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Berkshire shelter sees more adoptions, but financial toll of virus looms

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PITTSFIELD — Adoptions are up, but donations are down.

In the age of social distancing, the Berkshire Humane Society has seen un uptick of adoptions — 48 animals went to new homes over the past two weeks, up from the usual 30 or so expected during that time span.

"It's because so many people are at home and realize this would be a great time to bring a new pet into the house — when everyone has the time to bond with it and give it lots of attention and training," said John Perreault, executive director of the shelter on Barker Road.

The shelter is currently closed to the public — adoptions and surrenders are still carried out, but by appointment only. Perreault said the organization has bolstered its social media posts, letting folks see the animals up for adoption, and giving Pro Tips in YouTube videos about caring for pets.

But overall, the coronavirus outbreak and the resulting economic tsunami has affected the shelter "dramatically," Perreault said.

Two Catwalk stores in Great Barrington and Lenox that sell vintage clothing to benefit the Berkshire Humane Society have closed with all their employees laid off. The cat shelter and boarding facility in Great Barrington — Purradise — has also closed, with all its furry residents moved to the main shelter in Pittsfield.

Ten employees have been laid off as a result, Perreault said.

"The spring vacation camp for kids has been canceled," he said, "and the way things are going there will probably be no summer camp."

And with the shelter closed to the public, all applications and discussions are done remotely, until an adopter is ready to meet and pick up the new family member.

"Everything is done by computer and phone now," Perreault said. "We are matching people with their pets from a distance."

When it's time to meet their new dog or cat in person, the adopter will come into the just-sanitized classroom through an outside door. There they will meet with the animal in a penned area, and when they're sure about the adoption, they will take the pet home, along with some supplies that have already been set out.

Signatures are no longer required on the adoption application, although the usual vetting process is still in place for adopters. Once they've left, the space is sanitized again.

A skeleton staff still shows up daily to care for the animals, feed the cats, clean their cages, walk the dogs and clean their kennels.

The pet food pantry is also still operating. Anyone who needs assistance with providing food for their dog or cat can call the shelter, place an order, make an appointment, and pick up food outside the front door, Perreault said.

He expects that service will increase significantly as the recession sets in, and he wants to help people hang onto their pets during the downturn.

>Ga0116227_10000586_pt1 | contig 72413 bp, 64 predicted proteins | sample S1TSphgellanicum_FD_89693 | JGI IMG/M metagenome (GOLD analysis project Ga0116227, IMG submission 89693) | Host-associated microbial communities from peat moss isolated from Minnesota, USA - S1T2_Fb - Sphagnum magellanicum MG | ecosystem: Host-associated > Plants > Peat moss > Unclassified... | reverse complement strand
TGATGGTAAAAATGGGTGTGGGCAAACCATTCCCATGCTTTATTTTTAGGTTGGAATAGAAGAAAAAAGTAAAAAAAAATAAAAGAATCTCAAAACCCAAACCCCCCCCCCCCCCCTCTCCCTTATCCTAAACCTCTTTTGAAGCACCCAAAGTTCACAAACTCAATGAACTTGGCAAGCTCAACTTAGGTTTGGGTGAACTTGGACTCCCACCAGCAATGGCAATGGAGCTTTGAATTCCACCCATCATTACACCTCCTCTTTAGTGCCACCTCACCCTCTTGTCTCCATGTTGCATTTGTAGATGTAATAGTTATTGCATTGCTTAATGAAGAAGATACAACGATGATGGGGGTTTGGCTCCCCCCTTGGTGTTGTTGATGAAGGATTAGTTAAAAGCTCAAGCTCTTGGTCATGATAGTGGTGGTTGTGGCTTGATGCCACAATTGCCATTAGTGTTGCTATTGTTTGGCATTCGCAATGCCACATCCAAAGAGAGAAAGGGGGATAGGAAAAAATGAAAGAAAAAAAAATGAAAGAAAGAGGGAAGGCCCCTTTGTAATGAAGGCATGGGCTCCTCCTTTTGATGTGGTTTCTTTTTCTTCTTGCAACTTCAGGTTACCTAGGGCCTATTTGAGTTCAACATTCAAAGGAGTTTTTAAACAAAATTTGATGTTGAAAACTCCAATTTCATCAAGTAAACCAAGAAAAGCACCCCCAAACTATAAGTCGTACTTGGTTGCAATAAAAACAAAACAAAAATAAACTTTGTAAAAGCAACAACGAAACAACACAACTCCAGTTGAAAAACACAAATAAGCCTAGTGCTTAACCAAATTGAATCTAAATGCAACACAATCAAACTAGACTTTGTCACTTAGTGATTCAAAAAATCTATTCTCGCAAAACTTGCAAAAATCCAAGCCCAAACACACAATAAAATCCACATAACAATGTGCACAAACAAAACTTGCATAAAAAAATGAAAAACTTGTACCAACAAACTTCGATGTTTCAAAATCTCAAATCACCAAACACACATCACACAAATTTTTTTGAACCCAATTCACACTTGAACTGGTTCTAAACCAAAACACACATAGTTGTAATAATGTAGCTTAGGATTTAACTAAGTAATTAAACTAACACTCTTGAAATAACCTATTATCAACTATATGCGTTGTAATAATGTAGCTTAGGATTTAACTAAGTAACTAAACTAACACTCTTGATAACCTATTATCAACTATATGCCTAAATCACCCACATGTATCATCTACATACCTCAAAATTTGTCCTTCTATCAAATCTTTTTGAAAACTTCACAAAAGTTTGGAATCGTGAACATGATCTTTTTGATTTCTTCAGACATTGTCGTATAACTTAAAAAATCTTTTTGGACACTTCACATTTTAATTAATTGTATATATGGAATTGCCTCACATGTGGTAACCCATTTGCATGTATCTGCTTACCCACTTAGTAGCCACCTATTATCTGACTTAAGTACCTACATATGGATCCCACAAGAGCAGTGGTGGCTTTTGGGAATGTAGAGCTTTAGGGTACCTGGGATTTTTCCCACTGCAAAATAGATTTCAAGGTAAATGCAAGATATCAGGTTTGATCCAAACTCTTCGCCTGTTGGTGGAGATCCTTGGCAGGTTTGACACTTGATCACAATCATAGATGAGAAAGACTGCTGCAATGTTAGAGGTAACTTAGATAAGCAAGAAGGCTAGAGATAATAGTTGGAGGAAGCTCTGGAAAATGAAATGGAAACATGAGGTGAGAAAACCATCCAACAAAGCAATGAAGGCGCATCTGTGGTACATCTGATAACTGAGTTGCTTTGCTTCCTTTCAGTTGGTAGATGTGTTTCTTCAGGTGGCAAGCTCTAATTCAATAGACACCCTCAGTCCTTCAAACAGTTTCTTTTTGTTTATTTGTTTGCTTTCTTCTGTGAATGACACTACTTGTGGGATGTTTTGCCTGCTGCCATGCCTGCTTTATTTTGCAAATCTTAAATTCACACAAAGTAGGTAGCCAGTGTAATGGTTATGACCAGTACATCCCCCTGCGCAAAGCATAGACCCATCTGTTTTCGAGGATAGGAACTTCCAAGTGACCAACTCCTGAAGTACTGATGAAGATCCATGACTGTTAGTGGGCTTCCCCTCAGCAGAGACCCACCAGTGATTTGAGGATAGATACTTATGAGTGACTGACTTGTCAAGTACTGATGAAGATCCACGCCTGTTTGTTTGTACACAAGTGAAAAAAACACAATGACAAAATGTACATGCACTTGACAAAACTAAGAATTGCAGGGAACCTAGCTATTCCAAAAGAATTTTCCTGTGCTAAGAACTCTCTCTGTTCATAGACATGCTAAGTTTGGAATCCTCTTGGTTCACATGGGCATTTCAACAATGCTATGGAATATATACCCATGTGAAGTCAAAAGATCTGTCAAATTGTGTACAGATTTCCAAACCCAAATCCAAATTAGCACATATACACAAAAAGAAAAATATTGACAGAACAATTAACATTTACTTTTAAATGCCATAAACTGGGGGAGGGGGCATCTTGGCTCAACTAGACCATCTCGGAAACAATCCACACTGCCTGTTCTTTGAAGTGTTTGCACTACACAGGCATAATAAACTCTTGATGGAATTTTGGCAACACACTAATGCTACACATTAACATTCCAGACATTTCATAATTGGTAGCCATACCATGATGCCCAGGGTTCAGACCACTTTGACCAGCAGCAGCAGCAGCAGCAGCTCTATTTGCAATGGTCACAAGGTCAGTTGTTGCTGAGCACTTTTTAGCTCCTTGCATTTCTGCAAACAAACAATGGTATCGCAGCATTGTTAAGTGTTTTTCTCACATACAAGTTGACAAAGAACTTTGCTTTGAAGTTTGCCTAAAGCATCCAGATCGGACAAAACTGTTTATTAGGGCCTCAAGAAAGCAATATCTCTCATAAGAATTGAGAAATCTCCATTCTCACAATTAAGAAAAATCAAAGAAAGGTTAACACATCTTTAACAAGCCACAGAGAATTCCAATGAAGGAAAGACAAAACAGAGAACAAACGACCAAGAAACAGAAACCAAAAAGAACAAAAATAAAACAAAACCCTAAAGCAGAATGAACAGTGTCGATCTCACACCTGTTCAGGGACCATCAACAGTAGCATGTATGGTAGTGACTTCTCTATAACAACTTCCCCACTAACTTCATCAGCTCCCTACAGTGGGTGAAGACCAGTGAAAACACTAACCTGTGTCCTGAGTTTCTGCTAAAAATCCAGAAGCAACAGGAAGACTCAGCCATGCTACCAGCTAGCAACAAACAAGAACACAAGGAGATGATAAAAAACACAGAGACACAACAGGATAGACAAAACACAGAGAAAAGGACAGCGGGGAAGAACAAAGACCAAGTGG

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"Please give us a call and let us help you keep those pets in their good homes," Perreault said.

He hasn't seen an increase in people surrendering their pets so far, but he suspects that might also increase soon.

"That could change as things get worse," Perreault said.

Going forward, with donations already down, the Berkshire Humane Society has had to cancel several fundraisers because of the virus, at least four so far.

"We are a nonprofit with no income — without money it's going to be tough," Perreault said. "But the animals have to be cared for, so we'll keep doing that work. And we'll be here if there's anybody who needs help."

Right now, he said the shelter is home to 22 cats and 13 dogs.

Sonsini also struggling

The Eleanor Sonsini Animal Shelter on Crane Avenue in Pittsfield hasn't adopted out any pets lately — there are just four currently in house — and donations are way down, causing some concern among the board and management.

Director Katrina White said the shelter is closed to the public, and has asked its 40 volunteers to stay away during the outbreak emergency. The four paid staff are the only ones allowed in to take care of the animals — four dogs and five cats. Applications are done online, and meetups with potential pets are done by appointment, with sanitizing completed before and after the meeting. Donations of food and supplies, which have decreased lately, can be dropped in the outdoor bin.

White said the shelter also needs to see more monetary donations to keep up with the payroll and other bills.

"Our donations are way down — that's our biggest issue right now," she said. "And I'm worried about the staff. And worried that if they all get sick, who takes care of our animals?"

Like the Berkshire Humane Society, Sonsini has been getting a lot of calls from folks looking to foster an animal. But White noted that fostering a pet is not a temporary thing. The goal for pets who go to foster homes is to see what their character is like and to move them from there into a forever home, or to get adopted by the foster family. Returning to he shelter setting can further traumatize an animal, she said.

One good note, White mentioned, is that with the shelter closed, the dogs are less distracted and more content without constant traffic through the kennels. And the staff has more time to spend with them.

"It's been easier on the dogs," White said, noting that two are senior dogs and two are middle-aged. "So we've had a chance to work with them more, and they like that."

Scott Stafford can be reached at sstafford@berkshireeagle.com or 413-629-4517.


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